Word has many different kinds of uses for everyone. In an office environment it can be used to type letters, envelopes, brochures, faxes and many more. Before I became proficient in word I would often take pains to design my letters myself and check everything was in the right place. Nowadays I save valuable time and energy by using the word templates already in place. They are very simple to access, in Word 2000 for example, select 'File,' then 'New' and the user will be presented with a range of tabs. This is an organised way of ordering the template documents into logical groups so the user can easily select what they need.

The templates are fairly intuitive and are very simple to use. The user can easily click and change whatever they need to and the document has text directing the user to the parts that need to be manually updated. Just in case a user is confused by the templates and needs more information on what they should write, Word has helpfully included full instructions. The template itself contains information on what items should be included and where, which the user can choose to follow or ignore. On complex documents like brochures where special printing and folding may be required, there are instructions within the template on how this can be achieved.

Some documents require more detailed examples for a user to fully understand. An envelope symbol is included on appropriate document templates, which the user can double click. A new sample document pops up on the screen, which is already filled in. The sample document contains further information on how the template should be updated. In the letters template samples is further information on how to customise the letterhead for the user's own use.

A good example of one of these useful letters would be the 'Contemporary Letter,' which is located on the 'Letters & Faxes Page.' There is an area especially for the return address. Since it is already contained in a text box, the user does not have to worry about formatting the address. If however the user decides the address should be moved to a different spot or formatted in a different way it can simply be picked up and dragged and dropped to a more suitable place. This makes re-designing the template simple. Uncomplicated yet insightful touches such as the current date automatically being placed in the correct place can dramatically reduce human error and mistakes.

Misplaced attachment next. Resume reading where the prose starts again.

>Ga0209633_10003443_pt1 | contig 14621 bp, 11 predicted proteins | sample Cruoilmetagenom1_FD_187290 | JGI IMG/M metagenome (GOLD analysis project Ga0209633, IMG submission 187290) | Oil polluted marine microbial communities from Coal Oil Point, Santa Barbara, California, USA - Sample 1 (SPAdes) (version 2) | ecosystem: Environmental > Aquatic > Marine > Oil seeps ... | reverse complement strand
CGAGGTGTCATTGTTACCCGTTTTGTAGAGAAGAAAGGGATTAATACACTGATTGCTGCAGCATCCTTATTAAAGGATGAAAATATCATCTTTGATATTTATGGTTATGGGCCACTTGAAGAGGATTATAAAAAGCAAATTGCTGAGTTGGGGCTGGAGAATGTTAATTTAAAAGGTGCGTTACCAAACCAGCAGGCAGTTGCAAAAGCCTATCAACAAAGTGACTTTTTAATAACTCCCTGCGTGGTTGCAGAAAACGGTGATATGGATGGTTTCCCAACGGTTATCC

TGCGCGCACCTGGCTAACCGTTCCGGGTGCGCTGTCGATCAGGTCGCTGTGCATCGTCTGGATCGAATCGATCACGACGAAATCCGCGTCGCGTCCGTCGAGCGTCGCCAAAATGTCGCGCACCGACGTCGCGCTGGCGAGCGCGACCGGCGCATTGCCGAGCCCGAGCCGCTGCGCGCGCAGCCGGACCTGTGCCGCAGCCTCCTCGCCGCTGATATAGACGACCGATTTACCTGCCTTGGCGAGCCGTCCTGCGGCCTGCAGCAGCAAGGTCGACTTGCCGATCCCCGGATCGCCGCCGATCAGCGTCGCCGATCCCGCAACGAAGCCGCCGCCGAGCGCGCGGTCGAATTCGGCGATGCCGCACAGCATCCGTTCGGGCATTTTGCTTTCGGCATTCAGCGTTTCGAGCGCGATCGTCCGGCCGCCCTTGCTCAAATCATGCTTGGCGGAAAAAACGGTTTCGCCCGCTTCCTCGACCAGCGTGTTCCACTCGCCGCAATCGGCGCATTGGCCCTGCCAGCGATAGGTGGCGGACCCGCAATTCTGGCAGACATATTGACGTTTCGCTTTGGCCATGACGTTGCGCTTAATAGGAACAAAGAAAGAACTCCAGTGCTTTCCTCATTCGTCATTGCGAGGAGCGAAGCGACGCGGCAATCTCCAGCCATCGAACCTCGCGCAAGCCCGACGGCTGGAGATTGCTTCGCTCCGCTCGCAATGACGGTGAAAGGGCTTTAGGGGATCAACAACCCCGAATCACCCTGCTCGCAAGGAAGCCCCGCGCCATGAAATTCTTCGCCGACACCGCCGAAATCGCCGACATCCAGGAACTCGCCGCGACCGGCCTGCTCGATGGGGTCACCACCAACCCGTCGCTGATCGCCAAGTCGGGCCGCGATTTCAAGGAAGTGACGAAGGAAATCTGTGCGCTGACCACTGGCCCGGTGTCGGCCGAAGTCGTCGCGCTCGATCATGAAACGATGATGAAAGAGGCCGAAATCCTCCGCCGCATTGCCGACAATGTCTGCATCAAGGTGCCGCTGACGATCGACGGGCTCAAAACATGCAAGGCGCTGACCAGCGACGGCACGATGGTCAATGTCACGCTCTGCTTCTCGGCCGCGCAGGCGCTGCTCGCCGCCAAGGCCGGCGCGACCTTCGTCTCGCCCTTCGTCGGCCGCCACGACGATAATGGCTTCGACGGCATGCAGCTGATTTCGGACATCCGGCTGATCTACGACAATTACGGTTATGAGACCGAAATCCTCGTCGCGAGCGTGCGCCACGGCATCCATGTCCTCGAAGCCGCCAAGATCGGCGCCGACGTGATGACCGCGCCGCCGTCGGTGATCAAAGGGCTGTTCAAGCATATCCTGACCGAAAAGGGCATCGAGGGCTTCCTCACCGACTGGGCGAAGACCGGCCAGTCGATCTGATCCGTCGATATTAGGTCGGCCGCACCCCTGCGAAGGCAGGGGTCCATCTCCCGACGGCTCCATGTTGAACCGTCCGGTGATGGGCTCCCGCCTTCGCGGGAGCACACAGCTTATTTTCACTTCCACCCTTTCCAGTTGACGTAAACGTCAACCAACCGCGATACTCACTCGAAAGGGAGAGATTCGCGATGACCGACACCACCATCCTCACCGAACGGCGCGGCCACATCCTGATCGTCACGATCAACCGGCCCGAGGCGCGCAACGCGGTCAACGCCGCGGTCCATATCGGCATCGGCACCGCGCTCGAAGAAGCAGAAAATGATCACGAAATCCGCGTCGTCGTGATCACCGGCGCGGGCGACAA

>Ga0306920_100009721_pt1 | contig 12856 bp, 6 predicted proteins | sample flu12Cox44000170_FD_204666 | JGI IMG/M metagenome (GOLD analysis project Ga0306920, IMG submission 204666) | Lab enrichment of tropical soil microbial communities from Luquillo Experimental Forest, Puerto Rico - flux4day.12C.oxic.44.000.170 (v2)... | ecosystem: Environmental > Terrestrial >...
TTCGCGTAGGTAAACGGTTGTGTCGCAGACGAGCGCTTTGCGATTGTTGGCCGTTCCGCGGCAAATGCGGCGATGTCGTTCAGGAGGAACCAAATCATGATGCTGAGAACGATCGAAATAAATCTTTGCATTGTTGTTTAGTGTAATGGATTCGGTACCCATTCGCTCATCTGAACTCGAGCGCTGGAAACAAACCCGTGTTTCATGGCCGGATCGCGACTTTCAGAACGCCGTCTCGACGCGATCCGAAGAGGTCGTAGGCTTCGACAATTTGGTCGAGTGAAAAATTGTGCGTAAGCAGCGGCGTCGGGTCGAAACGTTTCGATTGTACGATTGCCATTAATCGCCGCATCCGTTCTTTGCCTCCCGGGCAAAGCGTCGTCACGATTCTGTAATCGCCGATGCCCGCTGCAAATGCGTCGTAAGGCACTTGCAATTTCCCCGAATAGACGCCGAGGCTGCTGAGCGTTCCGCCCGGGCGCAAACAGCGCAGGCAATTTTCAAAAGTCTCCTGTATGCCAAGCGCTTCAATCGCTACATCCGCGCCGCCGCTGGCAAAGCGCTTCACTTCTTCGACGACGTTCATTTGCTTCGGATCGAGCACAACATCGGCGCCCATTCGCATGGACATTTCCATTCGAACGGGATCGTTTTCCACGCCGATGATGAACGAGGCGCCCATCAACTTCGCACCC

As well as using the standard templates already given, the user has the option to save a document as a template. Consider an administration employee who regularly writes letters addressed to one particular client or supplier. He/she can design a letter template with the name, address and own company details already in place. When saving the document, save it as type 'Document Template' instead of a standard word doc. In this way, the next time the user wishes to type a letter to that particular client or supplier, all they would need to do is to select 'File' and 'New' and the document template now appears on the General tab. This saves the user valuable time in having to type the same details over and over again or find a previous document to alter.

Even if a user is experienced in creating a variety of documents, the templates are a good way to broaden this experience. The designs are elegantly set out in a range of styles and it may be beneficial for regular users to get another perspective on existing documents. It is unlikely that one user will have covered every kind of document and there will inevitably be a demand at some point for something new. The templates are therefore an invaluable resource for all users attempting to create professional documents regardless of their level of skill in the product.